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XXIII.— A Palaeolithic Industry at Northfleet, Kent

Published online by Cambridge University Press:  15 November 2011

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The general recognition of man's existence in this country during the deposition of the terrace-gravels of our southern rivers may be said to date from a paper read to this Society by Sir John Evans in 1859; and it was in the same year that McEnery's papers relating to his labours in Kent's Cavern were published, demonstrating the former presence of palaeolithic cave-man on this side of the Channel. The transition from river-drift to cave-deposits, on the other hand, has only recently been illustrated by a close study of the brick-earth deposit on High Lodge Hill near Mildenhall, Suffolk; and the present paper is intended to amplify the evidence for a Moustier period in England, and to bring our deposits of that horizon into still closer relation with the French. If a relative date is incidentally provided for a deposit that has long been somewhat of a mystery to geologists, and if in their turn geologists are moved to do something more for archaeology, the advantage will be considerable. The success that has recently attended what may be called ‘intensive geology’ in connexion with pleistocene man will no doubt find an echo in this country, and our wealth of material has certainly been used with greater advantage in the last few years. The boulder-clays, which are denied to France, should enable workers in this field to straighten out the connexion of man with the glacial period.

Type
Research Article
Copyright
Copyright © The Society of Antiquaries of London 1911

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References

page 515 note 1 Archaeologia, xxxviii. 280Google Scholar.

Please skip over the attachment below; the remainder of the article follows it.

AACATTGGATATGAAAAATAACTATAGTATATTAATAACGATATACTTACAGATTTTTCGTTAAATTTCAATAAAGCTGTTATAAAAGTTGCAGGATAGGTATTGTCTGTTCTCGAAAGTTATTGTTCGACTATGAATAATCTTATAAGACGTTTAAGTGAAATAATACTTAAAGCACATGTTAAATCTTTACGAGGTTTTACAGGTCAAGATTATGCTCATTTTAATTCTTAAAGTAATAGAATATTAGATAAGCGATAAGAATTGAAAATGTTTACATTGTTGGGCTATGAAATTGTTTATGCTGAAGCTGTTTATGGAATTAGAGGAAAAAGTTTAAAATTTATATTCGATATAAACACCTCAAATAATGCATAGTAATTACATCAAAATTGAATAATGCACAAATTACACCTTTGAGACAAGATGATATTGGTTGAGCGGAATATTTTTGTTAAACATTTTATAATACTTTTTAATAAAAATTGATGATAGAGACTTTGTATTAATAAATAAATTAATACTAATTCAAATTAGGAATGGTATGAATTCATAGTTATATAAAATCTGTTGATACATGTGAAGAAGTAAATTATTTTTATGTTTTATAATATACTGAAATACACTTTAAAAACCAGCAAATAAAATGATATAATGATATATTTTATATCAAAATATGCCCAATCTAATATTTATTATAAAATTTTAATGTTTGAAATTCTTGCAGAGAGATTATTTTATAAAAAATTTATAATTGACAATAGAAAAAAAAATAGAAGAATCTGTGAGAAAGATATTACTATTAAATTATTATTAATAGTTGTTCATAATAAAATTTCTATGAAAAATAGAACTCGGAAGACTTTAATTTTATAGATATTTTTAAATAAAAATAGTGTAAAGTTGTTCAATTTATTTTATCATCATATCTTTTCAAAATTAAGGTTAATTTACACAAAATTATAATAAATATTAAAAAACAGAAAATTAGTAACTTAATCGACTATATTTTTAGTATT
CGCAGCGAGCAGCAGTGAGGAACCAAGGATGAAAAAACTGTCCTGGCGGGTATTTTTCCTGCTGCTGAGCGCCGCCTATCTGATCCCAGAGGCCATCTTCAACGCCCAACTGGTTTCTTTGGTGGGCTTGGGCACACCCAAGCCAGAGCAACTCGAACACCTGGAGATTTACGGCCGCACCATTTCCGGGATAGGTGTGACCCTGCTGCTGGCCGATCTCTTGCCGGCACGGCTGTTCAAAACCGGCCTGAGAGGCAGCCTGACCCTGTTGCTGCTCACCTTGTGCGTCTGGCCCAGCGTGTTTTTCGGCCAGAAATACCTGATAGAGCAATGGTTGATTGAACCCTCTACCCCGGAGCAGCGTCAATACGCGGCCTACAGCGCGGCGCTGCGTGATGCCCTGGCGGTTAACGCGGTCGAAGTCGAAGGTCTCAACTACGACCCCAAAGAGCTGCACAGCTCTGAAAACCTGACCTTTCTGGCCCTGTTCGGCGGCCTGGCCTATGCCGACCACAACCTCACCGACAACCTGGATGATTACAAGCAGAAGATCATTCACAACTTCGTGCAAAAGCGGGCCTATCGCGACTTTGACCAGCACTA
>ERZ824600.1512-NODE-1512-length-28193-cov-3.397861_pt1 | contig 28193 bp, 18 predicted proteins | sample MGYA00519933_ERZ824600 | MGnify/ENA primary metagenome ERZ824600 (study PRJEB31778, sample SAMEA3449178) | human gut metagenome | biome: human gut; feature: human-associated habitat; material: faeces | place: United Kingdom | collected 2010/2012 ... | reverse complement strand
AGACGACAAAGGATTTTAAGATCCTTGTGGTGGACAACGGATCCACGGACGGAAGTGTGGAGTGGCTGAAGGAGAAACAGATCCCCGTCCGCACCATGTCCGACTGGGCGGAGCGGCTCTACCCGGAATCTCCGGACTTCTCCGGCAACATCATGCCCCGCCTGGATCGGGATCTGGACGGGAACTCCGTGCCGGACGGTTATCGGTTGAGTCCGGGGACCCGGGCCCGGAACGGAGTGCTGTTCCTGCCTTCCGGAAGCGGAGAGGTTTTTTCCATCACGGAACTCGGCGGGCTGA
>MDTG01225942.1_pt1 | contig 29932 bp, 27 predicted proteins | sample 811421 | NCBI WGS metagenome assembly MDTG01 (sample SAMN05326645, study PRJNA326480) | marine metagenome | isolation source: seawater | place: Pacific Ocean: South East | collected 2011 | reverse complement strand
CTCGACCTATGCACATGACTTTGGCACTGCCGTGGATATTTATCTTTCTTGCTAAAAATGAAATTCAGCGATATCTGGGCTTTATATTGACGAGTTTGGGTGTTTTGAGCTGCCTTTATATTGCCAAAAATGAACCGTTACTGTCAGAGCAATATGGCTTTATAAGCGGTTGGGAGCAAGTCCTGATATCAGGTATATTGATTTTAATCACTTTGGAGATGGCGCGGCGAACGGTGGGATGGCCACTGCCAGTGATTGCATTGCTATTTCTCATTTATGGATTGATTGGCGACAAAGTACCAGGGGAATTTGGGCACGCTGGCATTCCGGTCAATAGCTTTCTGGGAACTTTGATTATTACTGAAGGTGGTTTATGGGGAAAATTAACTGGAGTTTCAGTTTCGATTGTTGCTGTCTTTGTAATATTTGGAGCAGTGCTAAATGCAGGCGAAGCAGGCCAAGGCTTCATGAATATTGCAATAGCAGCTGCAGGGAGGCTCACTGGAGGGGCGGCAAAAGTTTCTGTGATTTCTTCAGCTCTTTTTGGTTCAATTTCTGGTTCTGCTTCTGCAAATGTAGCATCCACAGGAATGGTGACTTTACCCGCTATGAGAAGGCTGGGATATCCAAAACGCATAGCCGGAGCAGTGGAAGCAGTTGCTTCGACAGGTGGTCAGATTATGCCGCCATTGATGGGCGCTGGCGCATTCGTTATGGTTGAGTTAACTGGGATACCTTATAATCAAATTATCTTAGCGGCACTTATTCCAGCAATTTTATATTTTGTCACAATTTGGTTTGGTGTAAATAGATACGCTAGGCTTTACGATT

page 517 note 1 The Fossils of the South Downs; or Illustrations of the Geology of Sussex (1822), 277.Google Scholar

page 518 note 1 Dixon, Fred, Geology of Sussex, 2nd ed., 112Google Scholar.

page 519 note 1 Quart. Journ. Geol. Soc, xliii. 364Google Scholar.

page 520 note 1 Teeth of this species were found by Mantell in the Coombe-rock at Brighton (Quart. Journ. Geol. Soc, vii. 366Google Scholar).

page 522 note 1 Journal of Anthropological Institute, xiii. 109, pl. iii, fig. 5Google Scholar (side view of core, 5 in. wide), figs. 7, 8 (views of perfect implement, 4 in. long). A summary in Archaeologia Cantiana, xv. 102Google Scholar. The term ‘turtle-back’ is used for a certain class of implements in America; Moorehead, W. K., Stone Age in North America, i. 40, 191, 348Google Scholar.

page 523 note 1 Our Fellow Mr. Garraway Rice exhibited in illustration of this feature several flakes found in front of the Union Workhouse at Ospringe, on the west side of Faversham and about twenty-five miles from Northfleet. They may be contemporary, but the circumstances of the discovery are not known.

page 526 note 1 Smith, Worthington G., Man, the Primeval Savage, p. 122Google Scholar; Stone Age Guide (British Museum), 2nd ed., p 27.Google Scholar

page 527 note 1 Quart. Journ. Gool. Soc, xlii. 9Google Scholar, fig. 6 (Natural History Museum).

page 527 note 2 According to Dr. Allen Sturge, who also informs me that the supply of first-class flint at Brandon is now exhausted.

page 528 note 1 L'industrie Moustérienne dans la region du Nord de la France (5me Congrès préhistorique de France, Session de Beauvais (1909), 115).

page 531 note 1 Obermaier, , Die Steingeräte des französischen Altpaläolithikums (Vienna, 1908)Google Scholar, 74, figs. 117, 118, 122, 123 (separate impression, from Mitt, der prähist. Kommission der Kais. Akad. Der Wissenschaften, vol. ii).

page 531 note 2 Proceedings, xxii. 453Google Scholar.

page 531 note 3 Summary of Progress in 1902 (Geological Survey), 206.

page 531 note 4 Summary of Progress in 1902 (Geological Survey), 206.

page 531 note 5 De Mortillet, , Le Préhistorique, 3rd ed. (1900), 599Google Scholar.

page 531 note 6 Quart. Journ. Geol. Soc, vii. 274Google Scholar; section of Brighton cliff, fig. 7, p. 365.

page 531 note 7 L'Homme préhistorique, 1904, 118.

page 532 note 1 Le Préhistorique, 599. Hand-axes of St. Acheul type have even occurred at Le Moustier (L'Homme préhistorique, 1904, 198, fig. 92, nos. 1, 2).

page 532 note 2 Some have evidently lain on one face more than the other, the deeper patination of the upper face just encroaching on the edge of the under face, where it was unprotected by contact with the ground.

page 532 note 3 That flints in the Coombe-rock had been long exposed to the atmosphere is noticed in Quart. Journ. Geol. Soc, vii. 126Google Scholar; other formations, apparently contemporary, are also given in a table opposite p. 136.

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